Thu. Jul 25th, 2024
alert-–-wheel-flies-off-united-airlines-boeing-757-during-takeoff-from-los-angeles-just-one-day-after-aviation-giant-agreed-to-$243.6-million-plea-deal-over-deadly-plane-crashesAlert – Wheel flies off United Airlines Boeing 757 during takeoff from Los Angeles just one day after aviation giant agreed to $243.6 million plea deal over deadly plane crashes

A United Airlines Boeing jet lost a main landing gear wheel on Monday while taking off from Los Angeles.

The Boeing 757-200 was carrying 174 passengers and 7 crewmembers when it took off from LAX.

The plane continued safely on to Denver where it landed safely, the airline said. 

There were no reported injuries on the ground or on board Flight 1001, United said in a statement.

‘The wheel has been recovered in Los Angeles, and we are investigating what caused this event,’ the statement said.

A United Airlines Boeing jet lost a main landing gear wheel on Monday while taking off from Los Angeles (file photo)

A United Airlines Boeing jet lost a main landing gear wheel on Monday while taking off from Los Angeles (file photo)

The incident is strikingly similar to one that occurred in March when a United Boeing 777-200 jet lost a tire, this time after takeoff from San Francisco (pictured above)

The incident is strikingly similar to one that occurred in March when a United Boeing 777-200 jet lost a tire, this time after takeoff from San Francisco (pictured above)

The 256lb wheel crushed cars where it landed after plummeting to the ground from the plane

The 256lb wheel crushed cars where it landed after plummeting to the ground from the plane

The incident is strikingly similar to one that occurred in March when a United Boeing B777-200 jet lost a tire this time after takeoff from San Francisco.

It landed on a car in an airport employee parking lot. 

It comes just one day after the company announced it plansto plead guilty to fraud in connection with approval of its 737 Max before two of the planes crashed, killing 346 people off the coast of Indonesia and in Ethiopia.

The American aerospace giant has apparently made the calculation that admitting to a crime is better than fighting the charge and enduring a long public trial. 

In a legal filing late Sunday – minutes before a midnight deadline – the Justice Department disclosed the agreement and said the fraud charge was ‘the most serious readily provable offense’ it could bring against Boeing. 

Rescuers work at the scene of an Ethiopian Airlines Boeing Max crash in March 2019

Rescuers work at the scene of an Ethiopian Airlines Boeing Max crash in March 2019

With protesters in the audience, Boeing CEO Dave Calhoun is seen testifying before the Senate Homeland Security and Governmental Affairs Subcommittee on Investigations at the Capitol in Washington,  last month

 With protesters in the audience, Boeing CEO Dave Calhoun is seen testifying before the Senate Homeland Security and Governmental Affairs Subcommittee on Investigations at the Capitol in Washington,  last month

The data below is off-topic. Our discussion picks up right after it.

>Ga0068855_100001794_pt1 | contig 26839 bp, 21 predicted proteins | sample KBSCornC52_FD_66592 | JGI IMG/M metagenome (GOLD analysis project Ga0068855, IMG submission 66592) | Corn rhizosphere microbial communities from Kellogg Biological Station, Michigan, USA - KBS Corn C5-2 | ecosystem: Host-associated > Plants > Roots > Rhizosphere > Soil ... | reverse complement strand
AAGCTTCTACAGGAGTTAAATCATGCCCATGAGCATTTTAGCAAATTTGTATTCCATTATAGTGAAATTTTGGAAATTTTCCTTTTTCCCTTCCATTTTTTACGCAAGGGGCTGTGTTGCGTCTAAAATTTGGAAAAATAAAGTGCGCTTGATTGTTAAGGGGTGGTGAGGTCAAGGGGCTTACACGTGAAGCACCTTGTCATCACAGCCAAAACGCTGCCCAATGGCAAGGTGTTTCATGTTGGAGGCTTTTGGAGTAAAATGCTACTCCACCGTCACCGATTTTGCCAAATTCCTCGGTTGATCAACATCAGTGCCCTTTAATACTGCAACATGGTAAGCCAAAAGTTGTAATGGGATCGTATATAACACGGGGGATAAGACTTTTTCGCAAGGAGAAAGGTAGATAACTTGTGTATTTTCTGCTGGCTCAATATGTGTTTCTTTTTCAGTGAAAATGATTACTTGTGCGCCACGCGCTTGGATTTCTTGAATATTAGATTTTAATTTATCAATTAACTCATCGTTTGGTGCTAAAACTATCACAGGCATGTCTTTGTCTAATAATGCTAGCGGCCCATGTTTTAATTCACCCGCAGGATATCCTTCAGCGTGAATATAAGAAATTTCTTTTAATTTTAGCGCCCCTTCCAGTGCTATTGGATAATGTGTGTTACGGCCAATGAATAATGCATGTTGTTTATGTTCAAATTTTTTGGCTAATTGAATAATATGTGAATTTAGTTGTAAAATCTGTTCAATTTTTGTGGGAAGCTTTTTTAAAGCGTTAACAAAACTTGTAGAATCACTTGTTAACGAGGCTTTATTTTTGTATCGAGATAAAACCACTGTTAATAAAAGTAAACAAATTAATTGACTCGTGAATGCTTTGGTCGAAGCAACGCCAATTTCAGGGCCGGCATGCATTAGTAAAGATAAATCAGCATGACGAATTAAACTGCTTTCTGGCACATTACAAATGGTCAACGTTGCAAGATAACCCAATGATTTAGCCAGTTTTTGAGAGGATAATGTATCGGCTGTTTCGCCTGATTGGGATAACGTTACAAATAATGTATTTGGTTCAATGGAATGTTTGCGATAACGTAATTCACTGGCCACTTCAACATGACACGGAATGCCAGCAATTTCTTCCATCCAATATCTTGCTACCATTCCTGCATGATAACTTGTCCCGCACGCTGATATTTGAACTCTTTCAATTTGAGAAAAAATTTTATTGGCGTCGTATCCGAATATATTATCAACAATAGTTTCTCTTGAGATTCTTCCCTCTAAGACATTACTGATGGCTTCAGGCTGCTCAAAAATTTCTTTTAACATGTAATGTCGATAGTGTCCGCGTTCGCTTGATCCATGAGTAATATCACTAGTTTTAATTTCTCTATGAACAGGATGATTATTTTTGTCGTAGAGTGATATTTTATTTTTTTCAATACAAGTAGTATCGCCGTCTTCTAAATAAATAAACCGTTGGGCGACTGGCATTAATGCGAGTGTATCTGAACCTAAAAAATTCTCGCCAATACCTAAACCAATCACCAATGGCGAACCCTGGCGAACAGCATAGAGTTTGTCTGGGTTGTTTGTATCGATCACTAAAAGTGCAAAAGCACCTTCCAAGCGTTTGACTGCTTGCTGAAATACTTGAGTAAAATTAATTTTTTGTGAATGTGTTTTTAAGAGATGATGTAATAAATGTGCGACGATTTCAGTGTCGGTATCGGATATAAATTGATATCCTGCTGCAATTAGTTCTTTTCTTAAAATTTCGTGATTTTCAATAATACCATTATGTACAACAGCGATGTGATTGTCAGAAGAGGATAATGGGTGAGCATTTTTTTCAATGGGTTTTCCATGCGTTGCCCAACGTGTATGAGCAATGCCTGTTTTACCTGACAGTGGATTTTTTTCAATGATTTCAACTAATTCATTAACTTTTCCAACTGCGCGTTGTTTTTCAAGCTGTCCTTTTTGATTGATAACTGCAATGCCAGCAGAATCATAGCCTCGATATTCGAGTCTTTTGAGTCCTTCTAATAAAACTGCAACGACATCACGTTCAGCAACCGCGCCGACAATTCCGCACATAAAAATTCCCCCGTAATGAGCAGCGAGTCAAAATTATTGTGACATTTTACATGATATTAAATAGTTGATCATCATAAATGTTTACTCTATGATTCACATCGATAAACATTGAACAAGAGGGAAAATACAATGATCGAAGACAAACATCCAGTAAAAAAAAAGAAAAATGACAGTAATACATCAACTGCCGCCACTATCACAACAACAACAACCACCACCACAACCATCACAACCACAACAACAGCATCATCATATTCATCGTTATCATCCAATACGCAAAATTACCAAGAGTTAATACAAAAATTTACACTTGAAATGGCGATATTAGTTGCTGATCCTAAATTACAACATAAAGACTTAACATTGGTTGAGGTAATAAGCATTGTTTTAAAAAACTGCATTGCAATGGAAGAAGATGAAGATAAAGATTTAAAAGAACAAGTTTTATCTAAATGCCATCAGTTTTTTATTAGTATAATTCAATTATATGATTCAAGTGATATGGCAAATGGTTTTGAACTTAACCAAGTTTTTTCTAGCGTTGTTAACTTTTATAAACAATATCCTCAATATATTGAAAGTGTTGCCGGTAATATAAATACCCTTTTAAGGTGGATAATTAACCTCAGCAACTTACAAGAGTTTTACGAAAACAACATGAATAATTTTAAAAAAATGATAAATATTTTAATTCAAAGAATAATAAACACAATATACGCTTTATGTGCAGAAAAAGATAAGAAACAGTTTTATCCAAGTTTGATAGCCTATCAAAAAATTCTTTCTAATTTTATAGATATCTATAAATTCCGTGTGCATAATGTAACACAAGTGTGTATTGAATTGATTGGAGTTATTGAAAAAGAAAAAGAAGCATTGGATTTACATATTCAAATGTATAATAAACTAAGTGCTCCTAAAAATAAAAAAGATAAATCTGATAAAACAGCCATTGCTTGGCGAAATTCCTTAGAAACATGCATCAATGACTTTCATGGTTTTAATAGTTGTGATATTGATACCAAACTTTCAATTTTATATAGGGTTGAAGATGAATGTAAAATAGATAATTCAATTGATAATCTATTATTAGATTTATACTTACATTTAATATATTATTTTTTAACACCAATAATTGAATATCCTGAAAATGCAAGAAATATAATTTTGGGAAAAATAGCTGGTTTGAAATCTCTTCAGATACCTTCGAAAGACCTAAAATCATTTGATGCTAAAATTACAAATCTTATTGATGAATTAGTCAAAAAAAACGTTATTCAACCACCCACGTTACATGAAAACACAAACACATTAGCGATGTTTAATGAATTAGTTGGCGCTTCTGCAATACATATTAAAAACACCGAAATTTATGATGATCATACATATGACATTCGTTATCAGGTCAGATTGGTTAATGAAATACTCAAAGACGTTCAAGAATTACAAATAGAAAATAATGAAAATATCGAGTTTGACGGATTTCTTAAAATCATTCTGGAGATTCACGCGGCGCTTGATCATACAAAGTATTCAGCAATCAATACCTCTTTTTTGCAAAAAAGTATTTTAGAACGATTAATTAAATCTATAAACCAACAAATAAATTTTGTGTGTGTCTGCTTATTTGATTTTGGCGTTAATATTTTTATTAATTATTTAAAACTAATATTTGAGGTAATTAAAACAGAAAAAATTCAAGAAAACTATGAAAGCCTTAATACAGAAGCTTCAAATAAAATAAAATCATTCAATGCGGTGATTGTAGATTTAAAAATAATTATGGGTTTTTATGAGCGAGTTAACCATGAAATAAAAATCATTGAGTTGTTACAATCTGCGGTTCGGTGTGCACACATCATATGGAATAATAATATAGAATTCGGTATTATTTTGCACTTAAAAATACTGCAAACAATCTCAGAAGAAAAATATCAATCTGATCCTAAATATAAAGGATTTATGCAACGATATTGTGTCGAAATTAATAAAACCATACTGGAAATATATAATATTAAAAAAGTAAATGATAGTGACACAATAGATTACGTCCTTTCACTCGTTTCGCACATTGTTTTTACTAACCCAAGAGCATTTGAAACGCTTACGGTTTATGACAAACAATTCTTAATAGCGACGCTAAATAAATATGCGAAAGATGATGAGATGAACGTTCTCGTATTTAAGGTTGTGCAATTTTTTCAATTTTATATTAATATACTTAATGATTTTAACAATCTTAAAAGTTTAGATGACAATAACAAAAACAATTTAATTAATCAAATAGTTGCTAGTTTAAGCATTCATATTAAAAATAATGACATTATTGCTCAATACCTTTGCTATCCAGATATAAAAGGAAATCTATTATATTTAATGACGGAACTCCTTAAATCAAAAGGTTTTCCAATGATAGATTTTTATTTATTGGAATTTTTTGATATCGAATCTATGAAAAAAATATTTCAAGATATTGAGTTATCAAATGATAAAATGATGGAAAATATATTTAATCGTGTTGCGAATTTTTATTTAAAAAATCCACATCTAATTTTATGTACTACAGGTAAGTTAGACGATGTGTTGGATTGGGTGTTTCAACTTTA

Prosecutors say Boeing will pay another $243.6 million fine, matching a fine it paid in 2021 for the same crime.

The Justice Department says a conviction for fraud will hold Boeing accountable for ‘misstatements’ it made to regulators who certified the 737 Max in 2017.  

The crashes took place less than five months apart in 2018 and 2019.

The company still faces investigations into the blowout of a panel from an Alaska Airlines Max plane in January, increased oversight by the Federal Aviation Administration, and accusations from current and former employees about poor workmanship and retaliation against whistleblowers.

Boeing’s plea deal would bring the total to $487.2 million, which the Justice Department says is the legal maximum for the fraud charge. 

The deal also requires the company to invest at least $455 million to improve safety. 

Clariss Moore, parent of Danielle, one of the crash victims of a Boeing 737 Max 8 in Ethiopia, holds her photograph while speaking at a news conference on Capitol Hill, last month

Clariss Moore, parent of Danielle, one of the crash victims of a Boeing 737 Max 8 in Ethiopia, holds her photograph while speaking at a news conference on Capitol Hill, last month

The plea deal would not give the company immunity for other incidents, including a panel that blew off a Max jetliner during an Alaska Airlines flight in January

The plea deal would not give the company immunity for other incidents, including a panel that blew off a Max jetliner during an Alaska Airlines flight in January

It will be on court-supervised probation for three years, and the Justice Department will name an independent monitor to oversee Boeing’s compliance with terms of the plea agreement.

Boeing’s board of directors will also be required to meet with families of the victims.

Boeing’s business has never fully recovered from the crashes. 

After the renewed scrutiny that followed the Alaska Airlines incident, the company failed to book any new orders for the Max in April and May. 

It has fallen even farther behind European rival Airbus in production and deliveries of new planes, which means less revenue is coming in.

All of this is happening while Boeing looks for a new CEO to replace David Calhoun, who says he will step down at the end of the year.

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